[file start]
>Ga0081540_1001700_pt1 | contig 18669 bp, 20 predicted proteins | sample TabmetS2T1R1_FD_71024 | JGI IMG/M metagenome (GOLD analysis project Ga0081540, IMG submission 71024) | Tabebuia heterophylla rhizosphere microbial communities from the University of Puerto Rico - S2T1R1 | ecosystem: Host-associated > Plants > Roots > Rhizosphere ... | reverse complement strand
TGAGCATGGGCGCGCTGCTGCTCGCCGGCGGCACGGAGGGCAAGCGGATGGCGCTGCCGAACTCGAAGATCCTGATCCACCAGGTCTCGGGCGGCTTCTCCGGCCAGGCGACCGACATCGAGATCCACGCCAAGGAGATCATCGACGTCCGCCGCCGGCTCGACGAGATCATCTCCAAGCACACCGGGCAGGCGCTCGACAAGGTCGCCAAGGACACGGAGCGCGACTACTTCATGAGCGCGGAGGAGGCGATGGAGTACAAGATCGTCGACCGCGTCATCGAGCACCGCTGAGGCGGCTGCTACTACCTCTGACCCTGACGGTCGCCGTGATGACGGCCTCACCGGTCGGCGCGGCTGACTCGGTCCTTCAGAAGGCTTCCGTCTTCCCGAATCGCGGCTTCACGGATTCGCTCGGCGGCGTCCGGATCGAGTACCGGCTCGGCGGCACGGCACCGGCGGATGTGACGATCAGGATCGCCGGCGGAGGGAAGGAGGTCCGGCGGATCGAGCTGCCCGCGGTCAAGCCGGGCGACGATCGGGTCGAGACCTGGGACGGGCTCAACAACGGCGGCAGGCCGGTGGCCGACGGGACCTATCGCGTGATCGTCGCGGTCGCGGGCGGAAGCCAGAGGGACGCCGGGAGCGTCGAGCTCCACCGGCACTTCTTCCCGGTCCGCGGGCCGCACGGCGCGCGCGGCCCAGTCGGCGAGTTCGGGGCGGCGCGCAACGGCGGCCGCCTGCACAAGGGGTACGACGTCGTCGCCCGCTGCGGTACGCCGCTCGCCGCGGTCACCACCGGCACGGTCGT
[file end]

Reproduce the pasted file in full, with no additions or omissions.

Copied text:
>Ga0081540_1001700_pt1 | contig 18669 bp, 20 predicted proteins | sample TabmetS2T1R1_FD_71024 | JGI IMG/M metagenome (GOLD analysis project Ga0081540, IMG submission 71024) | Tabebuia heterophylla rhizosphere microbial communities from the University of Puerto Rico - S2T1R1 | ecosystem: Host-associated > Plants > Roots > Rhizosphere ... | reverse complement strand
TGAGCATGGGCGCGCTGCTGCTCGCCGGCGGCACGGAGGGCAAGCGGATGGCGCTGCCGAACTCGAAGATCCTGATCCACCAGGTCTCGGGCGGCTTCTCCGGCCAGGCGACCGACATCGAGATCCACGCCAAGGAGATCATCGACGTCCGCCGCCGGCTCGACGAGATCATCTCCAAGCACACCGGGCAGGCGCTCGACAAGGTCGCCAAGGACACGGAGCGCGACTACTTCATGAGCGCGGAGGAGGCGATGGAGTACAAGATCGTCGACCGCGTCATCGAGCACCGCTGAGGCGGCTGCTACTACCTCTGACCCTGACGGTCGCCGTGATGACGGCCTCACCGGTCGGCGCGGCTGACTCGGTCCTTCAGAAGGCTTCCGTCTTCCCGAATCGCGGCTTCACGGATTCGCTCGGCGGCGTCCGGATCGAGTACCGGCTCGGCGGCACGGCACCGGCGGATGTGACGATCAGGATCGCCGGCGGAGGGAAGGAGGTCCGGCGGATCGAGCTGCCCGCGGTCAAGCCGGGCGACGATCGGGTCGAGACCTGGGACGGGCTCAACAACGGCGGCAGGCCGGTGGCCGACGGGACCTATCGCGTGATCGTCGCGGTCGCGGGCGGAAGCCAGAGGGACGCCGGGAGCGTCGAGCTCCACCGGCACTTCTTCCCGGTCCGCGGGCCGCACGGCGCGCGCGGCCCAGTCGGCGAGTTCGGGGCGGCGCGCAACGGCGGCCGCCTGCACAAGGGGTACGACGTCGTCGCCCGCTGCGGTACGCCGCTCGCCGCGGTCACCACCGGCACGGTCGT